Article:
Yoga for Diabetes and Wellness

For over 5,000 years, yoga has built people’s health, strengthening body, mind, and spirit. Studies show it can help with diabetes. Is yoga for you? Let’s see.

Yoga is very physical, but it’s not necessarily exercise. In some styles, there is not much movement. One of the most popular types of yoga in the West, called hatha yoga, combines different postures or poses with breathing and focusing. Although some poses can be difficult to achieve or hold, much of the time in hatha yoga, you will just be breathing. The various poses promote circulation and nerve function to different parts of the body. Given this nourishment, the body can often heal itself.

Yoga seems to help diabetes. How it happens hasn’t been investigated much, but significant improvements in have been shown in studies. Researchers from India followed 20 people[1] with Type 2 diabetes who were given 13 yoga poses to do each day for 40 days. They found significant reductions in fasting blood sugar, smaller after-meal sugar spikes, lower insulin levels, and better waist-to-hip ratios. Other studies[2] have found that people who did yoga had more stable blood sugars.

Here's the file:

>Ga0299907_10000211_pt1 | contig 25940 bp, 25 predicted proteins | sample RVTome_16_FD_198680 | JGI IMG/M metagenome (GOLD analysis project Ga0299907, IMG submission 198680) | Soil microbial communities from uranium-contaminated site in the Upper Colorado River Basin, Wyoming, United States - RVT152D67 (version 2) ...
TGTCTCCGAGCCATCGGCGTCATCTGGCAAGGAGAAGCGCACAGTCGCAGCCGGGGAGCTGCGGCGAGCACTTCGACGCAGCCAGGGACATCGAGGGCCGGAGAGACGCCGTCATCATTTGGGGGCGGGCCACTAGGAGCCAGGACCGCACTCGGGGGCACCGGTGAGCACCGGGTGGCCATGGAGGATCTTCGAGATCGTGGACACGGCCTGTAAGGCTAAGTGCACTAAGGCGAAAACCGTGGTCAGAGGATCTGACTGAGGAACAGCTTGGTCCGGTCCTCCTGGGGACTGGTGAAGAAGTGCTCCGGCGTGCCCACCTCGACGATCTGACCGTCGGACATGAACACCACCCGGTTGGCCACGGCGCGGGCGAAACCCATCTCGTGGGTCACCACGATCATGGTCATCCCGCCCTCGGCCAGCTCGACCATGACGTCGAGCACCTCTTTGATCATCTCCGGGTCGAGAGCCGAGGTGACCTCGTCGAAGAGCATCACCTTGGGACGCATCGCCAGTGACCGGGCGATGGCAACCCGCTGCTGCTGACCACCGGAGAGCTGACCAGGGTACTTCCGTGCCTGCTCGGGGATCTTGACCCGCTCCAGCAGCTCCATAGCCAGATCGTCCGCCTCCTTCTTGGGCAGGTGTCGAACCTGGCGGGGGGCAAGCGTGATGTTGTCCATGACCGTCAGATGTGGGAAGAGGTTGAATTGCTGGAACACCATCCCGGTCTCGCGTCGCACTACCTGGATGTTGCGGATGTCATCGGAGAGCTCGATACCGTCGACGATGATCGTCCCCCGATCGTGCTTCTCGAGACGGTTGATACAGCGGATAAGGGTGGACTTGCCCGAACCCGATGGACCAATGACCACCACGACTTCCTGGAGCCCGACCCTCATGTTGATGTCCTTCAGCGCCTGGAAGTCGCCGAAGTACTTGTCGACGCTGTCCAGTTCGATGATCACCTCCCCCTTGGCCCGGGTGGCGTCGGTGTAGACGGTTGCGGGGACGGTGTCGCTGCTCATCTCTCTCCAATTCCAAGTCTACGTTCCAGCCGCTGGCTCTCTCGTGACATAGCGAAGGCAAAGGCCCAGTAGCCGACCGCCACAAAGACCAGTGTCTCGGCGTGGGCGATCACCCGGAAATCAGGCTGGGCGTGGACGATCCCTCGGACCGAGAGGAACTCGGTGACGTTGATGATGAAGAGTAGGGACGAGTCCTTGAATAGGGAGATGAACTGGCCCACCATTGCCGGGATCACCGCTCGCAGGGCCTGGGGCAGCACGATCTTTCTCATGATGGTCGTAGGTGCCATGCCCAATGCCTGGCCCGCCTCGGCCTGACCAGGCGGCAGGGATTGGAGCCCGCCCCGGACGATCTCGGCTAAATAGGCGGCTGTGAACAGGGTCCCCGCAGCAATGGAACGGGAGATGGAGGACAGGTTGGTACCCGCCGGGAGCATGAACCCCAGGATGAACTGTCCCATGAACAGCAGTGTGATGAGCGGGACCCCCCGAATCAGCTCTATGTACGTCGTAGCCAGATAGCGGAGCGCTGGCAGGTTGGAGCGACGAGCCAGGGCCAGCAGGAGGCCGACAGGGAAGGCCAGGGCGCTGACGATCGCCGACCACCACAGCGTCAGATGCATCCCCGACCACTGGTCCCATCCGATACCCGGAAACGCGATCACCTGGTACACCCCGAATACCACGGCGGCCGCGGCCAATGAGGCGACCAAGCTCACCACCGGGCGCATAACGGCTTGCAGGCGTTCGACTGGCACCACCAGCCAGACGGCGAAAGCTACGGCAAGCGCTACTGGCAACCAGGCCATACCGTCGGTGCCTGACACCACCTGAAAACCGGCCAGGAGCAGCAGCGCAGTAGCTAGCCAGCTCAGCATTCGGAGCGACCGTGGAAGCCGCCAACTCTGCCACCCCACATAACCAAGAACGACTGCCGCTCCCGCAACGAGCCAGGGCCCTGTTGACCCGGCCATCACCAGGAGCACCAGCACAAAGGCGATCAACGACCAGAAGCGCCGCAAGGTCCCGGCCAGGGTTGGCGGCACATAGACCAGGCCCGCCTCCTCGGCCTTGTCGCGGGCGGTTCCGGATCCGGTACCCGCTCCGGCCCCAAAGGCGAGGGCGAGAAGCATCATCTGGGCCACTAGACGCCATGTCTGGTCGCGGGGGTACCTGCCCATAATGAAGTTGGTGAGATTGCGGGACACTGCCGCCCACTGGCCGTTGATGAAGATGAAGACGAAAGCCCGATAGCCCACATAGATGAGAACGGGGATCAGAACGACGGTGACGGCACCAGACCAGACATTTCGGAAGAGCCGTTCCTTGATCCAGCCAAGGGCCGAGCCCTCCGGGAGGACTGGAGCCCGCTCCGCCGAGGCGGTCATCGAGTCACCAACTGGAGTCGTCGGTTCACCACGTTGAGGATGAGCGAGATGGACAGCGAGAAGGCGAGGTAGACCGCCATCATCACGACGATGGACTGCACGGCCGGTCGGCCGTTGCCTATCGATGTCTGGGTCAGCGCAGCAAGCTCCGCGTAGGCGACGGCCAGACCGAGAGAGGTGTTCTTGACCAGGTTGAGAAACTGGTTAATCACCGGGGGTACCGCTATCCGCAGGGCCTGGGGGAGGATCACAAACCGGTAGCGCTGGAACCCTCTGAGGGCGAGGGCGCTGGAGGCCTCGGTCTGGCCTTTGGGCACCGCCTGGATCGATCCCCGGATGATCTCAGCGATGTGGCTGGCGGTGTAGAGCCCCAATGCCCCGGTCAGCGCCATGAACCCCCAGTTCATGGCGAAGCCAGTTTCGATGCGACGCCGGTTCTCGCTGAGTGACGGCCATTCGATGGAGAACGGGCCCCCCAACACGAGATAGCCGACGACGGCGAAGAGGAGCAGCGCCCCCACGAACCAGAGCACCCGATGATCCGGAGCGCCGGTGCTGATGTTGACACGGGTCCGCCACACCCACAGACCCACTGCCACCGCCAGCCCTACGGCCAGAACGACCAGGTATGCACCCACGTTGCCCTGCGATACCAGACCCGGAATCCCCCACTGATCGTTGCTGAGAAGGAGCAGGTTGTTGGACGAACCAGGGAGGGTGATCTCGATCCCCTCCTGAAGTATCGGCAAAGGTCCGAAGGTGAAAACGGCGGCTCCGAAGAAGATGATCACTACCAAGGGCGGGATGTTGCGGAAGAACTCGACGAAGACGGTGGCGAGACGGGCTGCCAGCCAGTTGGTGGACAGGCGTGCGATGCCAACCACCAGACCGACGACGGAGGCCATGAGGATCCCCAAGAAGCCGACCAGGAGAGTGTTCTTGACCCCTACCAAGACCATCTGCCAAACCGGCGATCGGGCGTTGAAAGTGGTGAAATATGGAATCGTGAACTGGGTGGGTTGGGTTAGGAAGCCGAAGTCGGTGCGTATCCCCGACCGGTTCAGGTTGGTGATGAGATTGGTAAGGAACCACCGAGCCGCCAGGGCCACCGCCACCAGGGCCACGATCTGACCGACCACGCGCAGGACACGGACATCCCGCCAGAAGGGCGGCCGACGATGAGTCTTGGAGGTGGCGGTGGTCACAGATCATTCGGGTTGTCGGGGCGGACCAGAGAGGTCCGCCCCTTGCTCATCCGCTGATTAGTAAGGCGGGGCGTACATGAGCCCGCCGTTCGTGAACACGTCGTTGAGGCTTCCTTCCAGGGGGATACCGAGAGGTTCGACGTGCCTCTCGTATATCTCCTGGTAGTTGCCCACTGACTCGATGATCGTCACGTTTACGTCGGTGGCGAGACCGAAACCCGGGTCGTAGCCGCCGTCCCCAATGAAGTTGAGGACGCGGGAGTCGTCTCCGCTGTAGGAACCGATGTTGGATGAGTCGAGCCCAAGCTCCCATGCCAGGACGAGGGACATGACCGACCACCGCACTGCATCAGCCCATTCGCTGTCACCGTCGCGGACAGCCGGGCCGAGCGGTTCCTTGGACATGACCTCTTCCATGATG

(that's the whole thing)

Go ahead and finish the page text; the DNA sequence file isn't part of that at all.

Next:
Yoga may not necessarily be aerobic, but it allows you to exercise better. Writing in Diabetes Self-Management, Gabrielle Kaplan-Mayer said, “The flexibility, agility, and strength[3] you gain from doing any type of yoga will increase your ability to engage in other forms of aerobic exercise.” You may also feel better about moving and more energized after yoga.